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hello universeThis is the story of Virgil, Valencia, Kaori, and Chet, and their journey to friendship.

Erin Entrada Kelly’s 2018 Newbery Medal Winner has given a very important voice to diversity while at the same time disproving stereotypes.  This character-driven novel reads like one of the fables, told by Virgil’s grandmother or Lola, interspersed throughout the book.

Virgil is an introvert in a family of extraverts and can’t quite find a way to stand up to bullies, including his own family, who call him by a nickname he despises.  Valencia is feeling the weight of parents who are overprotective, she suspects because of her hearing loss. Kaori, who is on her third life, is the reincarnation of an Egyptian and a freedom fighter from Bangladesh. Chet Bullens is the school bully who hasn’t quite figured out what he’s good at in life and so points out perceived flaws in others.

According to Kaori, and her little sister Gen, the four are in the hands of Destiny during the few days in which the story takes place.  Virgil encounters Chet while on his way to seek fortune telling advice from Kaori and fate is set into motion.  When Virgil falls down an abandoned well he learns to conquer some of his fears.  The author deeply explores the sensory experience of Virgil while in the well, bringing the reader right along into his nightmare.

Virgil’s friends, Kaori and Valencia have to “feel” their way into finding Virgil, whose cell phone fell out of his pocket and shattered during his fall.  We are treated to the eccentric Kaori consulting star charts to divine the fate of Virgil.  Will the friends rescue Virgil or will his fears be realized when his bones are found in the well, beside the bones of his guinea pig, years into the future?

The funny, feel-good tone of this book compliments the pace.  The suspense builds to a climactic, if somewhat predictable ending, which is nonetheless satisfying. What a wonderful breath of fresh air to read about children who are ability diverse as “children” without their differences defining their character.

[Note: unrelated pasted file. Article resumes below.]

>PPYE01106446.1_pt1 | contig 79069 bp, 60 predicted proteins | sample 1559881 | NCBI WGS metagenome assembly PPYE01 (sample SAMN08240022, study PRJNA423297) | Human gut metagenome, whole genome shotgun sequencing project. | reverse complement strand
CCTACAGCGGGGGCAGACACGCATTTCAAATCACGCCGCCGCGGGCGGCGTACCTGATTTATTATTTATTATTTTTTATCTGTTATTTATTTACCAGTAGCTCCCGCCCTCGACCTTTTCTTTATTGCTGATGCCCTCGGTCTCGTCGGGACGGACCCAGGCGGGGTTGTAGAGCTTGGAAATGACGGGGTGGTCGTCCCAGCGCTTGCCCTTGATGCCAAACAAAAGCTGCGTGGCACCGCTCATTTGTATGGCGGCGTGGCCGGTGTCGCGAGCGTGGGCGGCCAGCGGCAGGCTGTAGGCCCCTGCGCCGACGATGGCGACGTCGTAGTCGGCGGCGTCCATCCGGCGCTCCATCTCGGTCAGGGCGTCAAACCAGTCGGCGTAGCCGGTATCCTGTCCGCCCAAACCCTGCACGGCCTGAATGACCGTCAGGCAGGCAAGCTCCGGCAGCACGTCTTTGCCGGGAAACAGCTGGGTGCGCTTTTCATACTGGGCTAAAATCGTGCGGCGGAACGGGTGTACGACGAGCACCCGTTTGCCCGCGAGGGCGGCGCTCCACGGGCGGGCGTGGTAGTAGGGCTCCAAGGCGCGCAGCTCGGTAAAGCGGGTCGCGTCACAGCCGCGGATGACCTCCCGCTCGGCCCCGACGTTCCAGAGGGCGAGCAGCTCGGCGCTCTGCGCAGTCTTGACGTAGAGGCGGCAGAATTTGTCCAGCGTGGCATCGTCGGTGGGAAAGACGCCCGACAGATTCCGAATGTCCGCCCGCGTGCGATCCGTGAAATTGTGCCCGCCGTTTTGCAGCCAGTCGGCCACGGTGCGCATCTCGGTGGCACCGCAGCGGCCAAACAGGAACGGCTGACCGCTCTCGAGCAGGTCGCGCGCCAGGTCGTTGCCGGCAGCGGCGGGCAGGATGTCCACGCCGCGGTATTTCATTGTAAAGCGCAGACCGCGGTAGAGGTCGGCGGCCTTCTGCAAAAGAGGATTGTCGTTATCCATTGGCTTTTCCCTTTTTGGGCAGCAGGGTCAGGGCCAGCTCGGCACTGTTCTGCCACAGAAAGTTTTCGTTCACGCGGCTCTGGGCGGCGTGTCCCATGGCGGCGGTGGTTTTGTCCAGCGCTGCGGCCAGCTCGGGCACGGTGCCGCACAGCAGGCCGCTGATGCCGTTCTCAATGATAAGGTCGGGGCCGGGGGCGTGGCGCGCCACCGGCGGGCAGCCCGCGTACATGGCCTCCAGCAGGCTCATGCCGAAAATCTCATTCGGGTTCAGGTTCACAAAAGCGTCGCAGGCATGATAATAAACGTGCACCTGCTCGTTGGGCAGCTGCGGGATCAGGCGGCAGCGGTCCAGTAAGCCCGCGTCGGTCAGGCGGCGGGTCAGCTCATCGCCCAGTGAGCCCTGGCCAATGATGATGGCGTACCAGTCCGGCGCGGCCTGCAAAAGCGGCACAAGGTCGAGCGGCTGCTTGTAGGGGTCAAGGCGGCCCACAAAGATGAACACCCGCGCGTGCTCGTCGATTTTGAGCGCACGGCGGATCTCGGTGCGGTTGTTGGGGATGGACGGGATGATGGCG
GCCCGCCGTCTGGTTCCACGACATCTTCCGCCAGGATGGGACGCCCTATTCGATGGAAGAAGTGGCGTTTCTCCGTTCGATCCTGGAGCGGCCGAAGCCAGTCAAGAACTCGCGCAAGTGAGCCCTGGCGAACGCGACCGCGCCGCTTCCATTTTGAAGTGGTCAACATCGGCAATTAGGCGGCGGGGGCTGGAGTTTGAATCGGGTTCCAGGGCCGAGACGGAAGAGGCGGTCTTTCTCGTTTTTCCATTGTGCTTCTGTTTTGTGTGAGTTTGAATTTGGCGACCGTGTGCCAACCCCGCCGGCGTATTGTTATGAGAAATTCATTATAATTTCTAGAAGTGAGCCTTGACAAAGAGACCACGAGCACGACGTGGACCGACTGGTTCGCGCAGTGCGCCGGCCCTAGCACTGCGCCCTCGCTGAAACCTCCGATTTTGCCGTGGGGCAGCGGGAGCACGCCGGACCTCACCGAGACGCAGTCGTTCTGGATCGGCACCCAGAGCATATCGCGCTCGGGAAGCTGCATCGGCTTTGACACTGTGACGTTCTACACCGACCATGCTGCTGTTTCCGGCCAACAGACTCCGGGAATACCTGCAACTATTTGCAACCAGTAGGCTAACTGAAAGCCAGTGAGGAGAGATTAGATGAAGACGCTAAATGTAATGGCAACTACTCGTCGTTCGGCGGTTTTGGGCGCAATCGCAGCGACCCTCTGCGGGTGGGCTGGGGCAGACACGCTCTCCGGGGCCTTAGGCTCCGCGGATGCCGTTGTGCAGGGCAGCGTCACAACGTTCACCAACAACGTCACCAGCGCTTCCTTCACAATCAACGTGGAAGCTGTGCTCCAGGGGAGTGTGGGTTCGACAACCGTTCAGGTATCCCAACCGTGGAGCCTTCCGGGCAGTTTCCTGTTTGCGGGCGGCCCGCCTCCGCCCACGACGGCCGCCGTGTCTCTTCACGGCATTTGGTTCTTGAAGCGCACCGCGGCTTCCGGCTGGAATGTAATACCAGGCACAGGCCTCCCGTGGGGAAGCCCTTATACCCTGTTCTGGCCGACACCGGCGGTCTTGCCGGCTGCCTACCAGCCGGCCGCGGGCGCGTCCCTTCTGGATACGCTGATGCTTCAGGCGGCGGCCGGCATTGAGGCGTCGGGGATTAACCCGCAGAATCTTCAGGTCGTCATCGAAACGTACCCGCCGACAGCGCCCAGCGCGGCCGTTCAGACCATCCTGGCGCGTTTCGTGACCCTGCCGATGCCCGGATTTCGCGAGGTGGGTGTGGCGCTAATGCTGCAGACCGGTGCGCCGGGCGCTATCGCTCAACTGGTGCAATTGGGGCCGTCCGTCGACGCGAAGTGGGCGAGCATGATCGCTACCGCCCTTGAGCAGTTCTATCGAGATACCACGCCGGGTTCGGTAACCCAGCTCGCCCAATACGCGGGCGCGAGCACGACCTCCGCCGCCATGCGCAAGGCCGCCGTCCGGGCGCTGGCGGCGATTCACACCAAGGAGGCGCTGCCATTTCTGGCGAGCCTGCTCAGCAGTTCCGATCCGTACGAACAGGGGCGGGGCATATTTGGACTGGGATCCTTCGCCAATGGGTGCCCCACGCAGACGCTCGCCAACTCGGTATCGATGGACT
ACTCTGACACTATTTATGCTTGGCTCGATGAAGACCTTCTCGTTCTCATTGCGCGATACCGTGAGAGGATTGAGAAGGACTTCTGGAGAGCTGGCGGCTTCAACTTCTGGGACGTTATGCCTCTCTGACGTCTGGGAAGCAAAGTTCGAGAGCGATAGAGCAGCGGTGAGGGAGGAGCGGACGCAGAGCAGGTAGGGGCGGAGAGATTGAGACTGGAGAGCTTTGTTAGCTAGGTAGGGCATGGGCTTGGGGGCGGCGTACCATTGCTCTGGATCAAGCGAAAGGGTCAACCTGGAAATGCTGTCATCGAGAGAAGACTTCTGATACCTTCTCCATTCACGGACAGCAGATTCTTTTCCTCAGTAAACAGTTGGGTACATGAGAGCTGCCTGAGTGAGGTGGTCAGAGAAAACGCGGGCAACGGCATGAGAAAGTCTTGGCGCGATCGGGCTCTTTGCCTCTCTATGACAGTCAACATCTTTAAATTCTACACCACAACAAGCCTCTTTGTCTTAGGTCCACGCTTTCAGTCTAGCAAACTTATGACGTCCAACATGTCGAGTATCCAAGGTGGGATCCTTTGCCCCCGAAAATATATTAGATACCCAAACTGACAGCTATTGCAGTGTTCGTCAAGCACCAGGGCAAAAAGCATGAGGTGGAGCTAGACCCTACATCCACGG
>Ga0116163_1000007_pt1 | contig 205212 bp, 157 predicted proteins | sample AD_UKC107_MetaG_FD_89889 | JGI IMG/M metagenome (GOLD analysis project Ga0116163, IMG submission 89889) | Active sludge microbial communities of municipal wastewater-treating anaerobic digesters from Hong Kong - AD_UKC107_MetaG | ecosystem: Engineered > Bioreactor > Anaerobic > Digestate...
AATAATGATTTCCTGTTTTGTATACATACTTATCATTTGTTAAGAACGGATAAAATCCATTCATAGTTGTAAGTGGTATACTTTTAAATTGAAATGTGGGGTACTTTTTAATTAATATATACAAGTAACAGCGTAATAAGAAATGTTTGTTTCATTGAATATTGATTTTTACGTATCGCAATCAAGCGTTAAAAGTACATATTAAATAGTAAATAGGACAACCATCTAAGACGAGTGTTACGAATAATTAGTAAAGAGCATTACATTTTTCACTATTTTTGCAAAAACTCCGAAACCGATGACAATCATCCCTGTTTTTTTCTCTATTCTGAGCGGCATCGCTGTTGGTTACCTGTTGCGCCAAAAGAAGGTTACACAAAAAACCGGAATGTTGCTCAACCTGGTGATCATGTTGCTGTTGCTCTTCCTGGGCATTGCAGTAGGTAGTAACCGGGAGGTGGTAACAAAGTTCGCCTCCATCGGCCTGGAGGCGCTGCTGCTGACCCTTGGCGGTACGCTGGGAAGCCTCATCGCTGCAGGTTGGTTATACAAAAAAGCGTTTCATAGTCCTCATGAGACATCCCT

An important read for children 3rd grade and up.  This book is extensively quotable and would make a great classroom read-aloud.  Perhaps the plot is best summarized with this quote from Valencia, “Meanness always shows on people’s faces.  Sometimes you have to look hard for it.  Sometimes it’s just a part of a person’s features.”

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Reviewed by Tammie Benham

February ijazzbabys Black History Month.  Introducing the accomplishments of some of our descendants to children when they are very young is a good way to honor these extraordinary Americans.  I took a look at offerings from the Children’s Department at Joplin Public Library and chose some old and new favorites to consider using.

 

Jazz Baby by Lisa Wheeler is a rhythmic, melodic romp through a day with a baby not yet old enough to walk.  “Mama sings high.  Daddy sings low.  Snazz-jazzy Baby says, ‘Go, Man, Go!’”  The story is written almost as a lyric and captivates young audiences, which is magnified by the energy of the reader.

 

specialWhat’s Special About Me, Mama? By Kristina Evans features a young child who sees himself in the faces of his family and wants to be told what makes him special.  His questioning is answered in a loving way by his mother, who reminds him that all the little things about  him add up to the special person he is.

 

hey.jpgHey Black Child, by Useni Eugene Perkins reminds children that being who they want to be is within their reach, that perceived limits are meant to be surmounted and it is within the power of every child to make the world into a better place.